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  1. #1

    Default Oil Prices Plunge: Why it's NOT Good for the Economy

    According to some on this board, decreasing oil prices are good for the "little guy." Maybe you can explain where all the speculators have gone that were artificially driving it up to $100/barrel.

    http://finance.yahoo.com/blogs/daily...165621142.html


  2. #2

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    Burnee doesn't understand, and doesn't want to understand. He is more comfortable living life as a victim.

  3. #3

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    Falling oil prices are not causing the world economy to retract.

  4. #4

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    Quote Originally Posted by GopherJake View Post
    Falling oil prices are not causing the world economy to retract.
    Oil prices don't really "cause" much of anything, except changing behavior. They are a reflection of the global economy, strength of the dollar, what the market sees for future supply, etc. JG's point is that you can't just blame speculators when prices rise.

  5. #5

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    Quote Originally Posted by GopherJake View Post
    Falling oil prices are not causing the world economy to retract.
    No. Socialist policies are doing that. Correct for 10 points Jake.

  6. #6

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    Quote Originally Posted by Section2 View Post
    Oil prices don't really "cause" much of anything, except changing behavior. They are a reflection of the global economy, strength of the dollar, what the market sees for future supply, etc. JG's point is that you can't just blame speculators when prices rise.
    The title of the thread is:

    Oil Prices Plunge: Why it's NOT Good for the Economy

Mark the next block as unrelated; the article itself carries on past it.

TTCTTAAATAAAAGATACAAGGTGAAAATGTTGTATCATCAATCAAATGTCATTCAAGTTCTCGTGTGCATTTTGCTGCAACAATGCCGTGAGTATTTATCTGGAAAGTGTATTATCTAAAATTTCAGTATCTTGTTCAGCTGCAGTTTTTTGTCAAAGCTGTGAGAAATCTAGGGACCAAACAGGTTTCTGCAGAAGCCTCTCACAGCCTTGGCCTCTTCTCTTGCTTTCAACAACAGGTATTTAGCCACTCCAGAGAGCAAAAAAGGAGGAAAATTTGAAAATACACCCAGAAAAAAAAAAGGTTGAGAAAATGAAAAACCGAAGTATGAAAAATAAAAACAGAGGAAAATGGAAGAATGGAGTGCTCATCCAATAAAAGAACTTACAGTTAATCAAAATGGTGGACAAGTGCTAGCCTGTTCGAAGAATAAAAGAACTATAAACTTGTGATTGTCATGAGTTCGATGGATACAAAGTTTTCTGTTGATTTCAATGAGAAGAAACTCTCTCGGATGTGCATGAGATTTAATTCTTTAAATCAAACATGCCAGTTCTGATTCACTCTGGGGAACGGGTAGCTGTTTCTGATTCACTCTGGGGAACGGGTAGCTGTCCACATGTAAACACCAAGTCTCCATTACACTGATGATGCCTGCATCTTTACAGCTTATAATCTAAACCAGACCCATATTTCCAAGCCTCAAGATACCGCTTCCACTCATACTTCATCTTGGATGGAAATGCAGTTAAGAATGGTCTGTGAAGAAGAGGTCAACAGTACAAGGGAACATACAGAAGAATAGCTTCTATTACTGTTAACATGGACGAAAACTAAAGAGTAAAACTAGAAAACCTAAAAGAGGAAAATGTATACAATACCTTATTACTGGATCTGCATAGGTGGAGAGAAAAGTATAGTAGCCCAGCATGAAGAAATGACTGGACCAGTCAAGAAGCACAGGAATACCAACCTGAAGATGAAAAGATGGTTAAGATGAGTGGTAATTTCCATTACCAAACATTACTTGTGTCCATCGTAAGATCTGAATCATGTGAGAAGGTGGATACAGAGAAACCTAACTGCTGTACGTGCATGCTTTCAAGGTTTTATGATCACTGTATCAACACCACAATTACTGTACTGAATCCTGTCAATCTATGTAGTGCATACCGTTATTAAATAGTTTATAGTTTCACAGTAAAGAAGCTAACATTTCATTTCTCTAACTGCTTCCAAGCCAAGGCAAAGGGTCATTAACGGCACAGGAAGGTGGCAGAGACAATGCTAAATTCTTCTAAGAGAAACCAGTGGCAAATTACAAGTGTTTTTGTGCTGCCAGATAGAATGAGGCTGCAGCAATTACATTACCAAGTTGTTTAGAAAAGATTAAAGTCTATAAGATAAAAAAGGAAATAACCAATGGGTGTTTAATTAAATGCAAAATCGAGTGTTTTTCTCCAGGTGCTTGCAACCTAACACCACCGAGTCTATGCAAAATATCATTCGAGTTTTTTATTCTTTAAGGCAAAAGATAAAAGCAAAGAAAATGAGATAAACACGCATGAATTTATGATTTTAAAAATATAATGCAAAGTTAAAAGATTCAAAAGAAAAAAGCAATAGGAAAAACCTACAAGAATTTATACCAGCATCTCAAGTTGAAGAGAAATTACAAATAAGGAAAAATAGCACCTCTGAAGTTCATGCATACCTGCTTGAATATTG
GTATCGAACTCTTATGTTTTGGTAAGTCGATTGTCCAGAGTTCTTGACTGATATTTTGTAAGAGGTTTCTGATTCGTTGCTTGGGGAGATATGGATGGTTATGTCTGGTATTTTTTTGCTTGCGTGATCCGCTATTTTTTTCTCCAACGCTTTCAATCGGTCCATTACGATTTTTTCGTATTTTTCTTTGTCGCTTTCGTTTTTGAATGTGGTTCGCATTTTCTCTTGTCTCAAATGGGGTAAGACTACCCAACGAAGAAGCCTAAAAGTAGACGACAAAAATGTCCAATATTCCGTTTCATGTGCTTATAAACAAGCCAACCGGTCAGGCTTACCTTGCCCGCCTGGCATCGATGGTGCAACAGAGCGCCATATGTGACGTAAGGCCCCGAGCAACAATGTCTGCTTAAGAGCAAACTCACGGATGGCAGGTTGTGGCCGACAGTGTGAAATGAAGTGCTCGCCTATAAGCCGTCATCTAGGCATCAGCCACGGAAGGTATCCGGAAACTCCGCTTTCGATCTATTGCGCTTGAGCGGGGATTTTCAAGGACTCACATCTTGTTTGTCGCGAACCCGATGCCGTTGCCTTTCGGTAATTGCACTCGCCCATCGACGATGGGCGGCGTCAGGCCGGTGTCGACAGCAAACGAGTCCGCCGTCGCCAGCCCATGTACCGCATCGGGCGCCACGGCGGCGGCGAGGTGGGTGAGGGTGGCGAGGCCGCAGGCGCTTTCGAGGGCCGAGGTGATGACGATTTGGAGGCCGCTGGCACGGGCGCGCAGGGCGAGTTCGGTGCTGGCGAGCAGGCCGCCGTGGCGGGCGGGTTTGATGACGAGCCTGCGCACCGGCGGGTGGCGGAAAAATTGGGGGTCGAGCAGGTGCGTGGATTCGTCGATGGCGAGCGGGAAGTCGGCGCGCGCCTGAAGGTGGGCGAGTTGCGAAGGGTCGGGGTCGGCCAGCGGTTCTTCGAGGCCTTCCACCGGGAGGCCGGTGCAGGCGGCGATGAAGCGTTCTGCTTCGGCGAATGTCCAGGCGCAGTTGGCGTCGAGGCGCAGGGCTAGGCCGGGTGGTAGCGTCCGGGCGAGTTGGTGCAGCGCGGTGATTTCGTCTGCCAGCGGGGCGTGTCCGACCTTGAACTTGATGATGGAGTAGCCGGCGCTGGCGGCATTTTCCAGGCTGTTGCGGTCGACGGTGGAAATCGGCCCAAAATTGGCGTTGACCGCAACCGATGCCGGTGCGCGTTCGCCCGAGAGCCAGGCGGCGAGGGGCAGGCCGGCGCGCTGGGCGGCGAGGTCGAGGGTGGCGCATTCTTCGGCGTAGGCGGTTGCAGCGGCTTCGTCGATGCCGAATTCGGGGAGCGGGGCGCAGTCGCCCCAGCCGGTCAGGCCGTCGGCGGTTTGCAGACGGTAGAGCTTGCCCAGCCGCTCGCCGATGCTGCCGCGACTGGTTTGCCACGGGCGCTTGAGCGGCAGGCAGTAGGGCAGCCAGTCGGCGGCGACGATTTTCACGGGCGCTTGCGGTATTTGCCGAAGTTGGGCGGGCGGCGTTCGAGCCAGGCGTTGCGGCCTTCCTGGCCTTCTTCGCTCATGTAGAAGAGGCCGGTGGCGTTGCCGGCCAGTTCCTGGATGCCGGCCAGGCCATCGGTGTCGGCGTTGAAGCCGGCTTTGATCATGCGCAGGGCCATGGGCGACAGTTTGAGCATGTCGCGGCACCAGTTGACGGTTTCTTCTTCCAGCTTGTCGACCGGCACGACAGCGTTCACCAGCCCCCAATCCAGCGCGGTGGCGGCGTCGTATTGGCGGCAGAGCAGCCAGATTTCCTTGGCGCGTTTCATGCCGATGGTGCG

7. #7

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    Quote Originally Posted by GopherJake View Post
    Falling oil prices are not causing the world economy to retract.
    Correct. They are a reflection of what's happening to the world economy. Supply and demand is what's causing them to move, not speculation. When oil prices are heading down, it means that economic activity is getting weaker, which is usually a bad thing...

  8. #8

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    Quote Originally Posted by GopherJake View Post
    The title of the thread is:

    Oil Prices Plunge: Why it's NOT Good for the Economy
    Right, Burnee argues that low oil prices are good for the economy, because that means EEs can spend all of their money on other products besides oil, and that is good for the economy. Money spent on oil companies is bad for the economy. That's his logic, not mine, it isn't correct.
    But when prices collapse like this, it's either because supply has exploded higher, or demand is collapsing. Supply is not rising. So if demand is collapsing because global growth is slowing sharply, that's not good for EEs or the economy.

    I don't really know what your word choice 'retract' is supposed to mean.

  9. #9

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    Quote Originally Posted by John Galt View Post
    Correct. They are a reflection of what's happening to the world economy. Supply and demand is what's causing them to move, not speculation. When oil prices are heading down, it means that economic activity is getting weaker, which is usually a bad thing...
    Agree (though I don't pretend to understand "speculation" and whether markets can be manipulated by it or not). My point is that the title of the thread could have been chosen more carefully as it certainly can be interpreted to indicate causation. That's all.

  10. #10

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    Quote Originally Posted by GopherJake View Post
    Agree (though I don't pretend to understand "speculation" and whether markets can be manipulated by it or not). My point is that the title of the thread could have been chosen more carefully as it certainly can be interpreted to indicate causation. That's all.
    That is near dpdoll level attention to minor detail........